Not only does Rutt give time and money to faith-based charities and name his houses after biblical characters (Daniel, Joseph, Rebecca, Sarah, and Solomon), but he lives by 10 business commandments. The first is to build a quality house. The other nine are all to provide the best service in the industry. "We put tremendous emphasis on service," says Mike Cahill, Keystone's director of production.
Cahill first learned about service working as a laborer helping his grandfather build homes 18 years ago. He worked his way up to construction supervisor before going out on his own. One day, while leaving his home in York County, just west of Lancaster, Cahill stopped by a Keystone subdivision under construction to compare notes with the construction crew.
"I was really impressed with the quality of their work and the can-do attitude they all seemed to express. I mentioned I wanted to one day work with a production builder because I wanted to be involved with building a lot of homes. I knew it would take me forever to get there myself." A week and three rounds of interviews later, Cahill took over as construction supervisor for all Rutt's projects in York, Lancaster, and Chester counties. He eventually supervised construction of 117 homes before he told Rutt he had to have help. "There's an instance of watching out what you pray for--you might get it," Cahill says, chuckling. "I wanted to be involved with building a lot of homes--not do it all myself." Now, Cahill supervises four other supers, whom Keystone calls "builders." To spur each one to excellence, Cahill employs a simple flow chart that tracks points for each builder based on every measurable performance category. "They all start with 100 and get points taken off for things like having temporary heat cranking away in a house in the winter while the drywall is going up. If they want to excel, they have to have the electric and natural gas hooked up before they drywall. So far this year, all four builders have stayed in the 90 to 100 range."
Bonuses are based on each quarter's standings, while Cahill adds extras like tickets to Baltimore Ravens football games to the point leader and gives the overall winner each year an all-expense paid trip for two to a tropical resort.
To ensure his builders are constantly searching for new ideas they can implement throughout the company, Cahill buys a BUILDER magazine subscription for each. "Each builder is given a section of the magazine to read and analyze and come up with two or three new ideas every month that we can consider trying out," Cahill says. "We're not a huge company that can constantly be sending people to seminars and meetings. But while studying BUILDER may not be the most thorough method of researching innovative ideas, it is very cost effective and pretty darn useful."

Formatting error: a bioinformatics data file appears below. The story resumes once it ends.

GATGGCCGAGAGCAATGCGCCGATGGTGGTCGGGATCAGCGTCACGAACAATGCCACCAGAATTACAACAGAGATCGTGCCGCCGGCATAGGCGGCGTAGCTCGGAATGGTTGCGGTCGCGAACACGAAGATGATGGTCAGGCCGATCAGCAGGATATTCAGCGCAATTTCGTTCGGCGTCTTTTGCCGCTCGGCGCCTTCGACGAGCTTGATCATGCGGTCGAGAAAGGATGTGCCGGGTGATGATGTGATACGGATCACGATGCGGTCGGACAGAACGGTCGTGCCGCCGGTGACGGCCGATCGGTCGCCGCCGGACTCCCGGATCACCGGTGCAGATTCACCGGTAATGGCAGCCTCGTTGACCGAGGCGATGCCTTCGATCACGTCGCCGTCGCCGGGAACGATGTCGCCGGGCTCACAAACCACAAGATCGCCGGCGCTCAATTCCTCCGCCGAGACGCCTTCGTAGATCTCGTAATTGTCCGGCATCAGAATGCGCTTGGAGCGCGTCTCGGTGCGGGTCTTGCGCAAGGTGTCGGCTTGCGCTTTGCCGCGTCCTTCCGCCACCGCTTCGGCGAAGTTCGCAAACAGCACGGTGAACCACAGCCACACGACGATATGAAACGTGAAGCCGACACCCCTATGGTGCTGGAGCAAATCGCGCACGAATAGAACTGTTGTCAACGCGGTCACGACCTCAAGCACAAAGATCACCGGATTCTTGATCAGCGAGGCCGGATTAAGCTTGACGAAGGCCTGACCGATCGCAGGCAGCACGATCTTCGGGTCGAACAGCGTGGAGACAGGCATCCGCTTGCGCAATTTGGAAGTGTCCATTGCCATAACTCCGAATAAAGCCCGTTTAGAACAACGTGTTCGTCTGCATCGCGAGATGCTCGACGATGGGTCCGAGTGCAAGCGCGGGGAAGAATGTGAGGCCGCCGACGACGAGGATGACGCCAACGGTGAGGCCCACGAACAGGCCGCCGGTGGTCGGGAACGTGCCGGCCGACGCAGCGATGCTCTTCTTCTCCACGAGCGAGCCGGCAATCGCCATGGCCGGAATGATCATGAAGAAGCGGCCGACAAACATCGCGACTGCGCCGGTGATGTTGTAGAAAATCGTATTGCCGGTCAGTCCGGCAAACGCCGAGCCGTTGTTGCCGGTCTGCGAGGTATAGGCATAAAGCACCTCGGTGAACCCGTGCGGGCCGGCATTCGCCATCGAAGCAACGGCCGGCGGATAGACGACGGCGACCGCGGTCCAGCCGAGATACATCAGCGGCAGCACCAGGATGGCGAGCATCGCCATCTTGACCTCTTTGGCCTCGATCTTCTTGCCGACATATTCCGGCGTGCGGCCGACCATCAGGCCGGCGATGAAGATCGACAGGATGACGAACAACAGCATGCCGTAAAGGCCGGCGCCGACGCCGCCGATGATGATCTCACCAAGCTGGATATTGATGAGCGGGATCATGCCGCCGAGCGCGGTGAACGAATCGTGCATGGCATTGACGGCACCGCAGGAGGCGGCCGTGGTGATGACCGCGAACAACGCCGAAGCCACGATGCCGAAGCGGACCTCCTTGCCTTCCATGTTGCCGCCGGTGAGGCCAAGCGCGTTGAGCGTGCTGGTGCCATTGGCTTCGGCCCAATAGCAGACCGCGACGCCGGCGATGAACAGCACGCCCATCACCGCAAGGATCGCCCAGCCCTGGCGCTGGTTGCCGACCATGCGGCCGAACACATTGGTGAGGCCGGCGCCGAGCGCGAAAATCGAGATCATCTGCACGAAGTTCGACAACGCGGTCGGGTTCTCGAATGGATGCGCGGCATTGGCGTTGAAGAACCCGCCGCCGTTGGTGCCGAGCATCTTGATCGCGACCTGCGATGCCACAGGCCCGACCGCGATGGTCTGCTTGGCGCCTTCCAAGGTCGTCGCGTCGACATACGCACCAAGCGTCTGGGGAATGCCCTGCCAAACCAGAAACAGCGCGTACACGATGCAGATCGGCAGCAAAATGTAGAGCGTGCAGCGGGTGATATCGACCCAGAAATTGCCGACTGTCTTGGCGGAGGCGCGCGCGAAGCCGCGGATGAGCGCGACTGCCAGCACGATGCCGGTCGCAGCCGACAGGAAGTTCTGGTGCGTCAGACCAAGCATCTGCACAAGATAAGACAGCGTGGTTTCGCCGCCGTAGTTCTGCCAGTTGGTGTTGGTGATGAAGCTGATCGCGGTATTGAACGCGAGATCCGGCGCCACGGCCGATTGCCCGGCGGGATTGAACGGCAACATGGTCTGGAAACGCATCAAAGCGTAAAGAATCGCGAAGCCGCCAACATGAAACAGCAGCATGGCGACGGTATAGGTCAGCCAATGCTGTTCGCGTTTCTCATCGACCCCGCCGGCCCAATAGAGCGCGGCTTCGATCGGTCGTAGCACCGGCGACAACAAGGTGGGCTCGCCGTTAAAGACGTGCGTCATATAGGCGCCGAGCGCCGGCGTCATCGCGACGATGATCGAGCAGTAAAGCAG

Another low-cost innovation Cahill and Rutt have developed is their Trade Partner Council, which they started last spring. Using Keystone's Job Ready/Job Complete form, trade contractors report each week to Rutt, Cahill, and Jim Hostetter, Keystone's director of operations, whether they have electricity at the jobsite; left their jobs spotless; scheduled well so trades weren't in the way; kept the house on schedule; and had clean access to and from the house instead of a muddy trail. One of the trades is elected chairman of the council by the others and runs each meeting. "We're just there to listen and solveproblems," Cahill says.
Cahill walks a different jobsite each afternoon, after working until noon at the office. "I want to see each house at every stage of construction. I check to see if the floor joists are ending up flush with the parallam beam. If the bottom of the 2x10s doesn't hit the beam perfectly, you end up with a wave in the ceiling and a shadow effect. There is no excuse for that. I want each house to be perfect and won't accept anything less. In this business, building a quality house that buyers know they can move into and not worry about nagging problems is everything."
In the rolling hills of picturesque Lancaster County, Keystone Homes is modestly building a home building business to last generations.
Winning Vanguard Practices
Frugal and focused is the name of Keystone's game. The builder:
- Avoids cutting corners in a slow market to make margin; uses all the same materials in good times and bad.
- Offers extensive service program that includes calling home buyers 30 days, six months, and 11 months after the sale.
- Keeps overhead low by doing things such as renting modest offices with "serviceable" furniture.
- Borrows as little as possible and pays off its debts quickly, including allocating corporate profits to pay off debt and fund a "rainy day" stockpile.
- Builds one model in each community rather than spending a lot of money on spec homes that might not sell.
- Offers buyers 600 options over the Web with software the company developed itself.
- Gives back to the community, donating at least one house to charity, which maintains a positive image in the community.
- Treats employees like family.
Keystone Custom Homes
Jeff Rutt, president
Children: Alisa, Benjamin, and Leah
Hobbies: tennis, water-skiing
Lori Miller, director of finance
Mike Cahill, director of production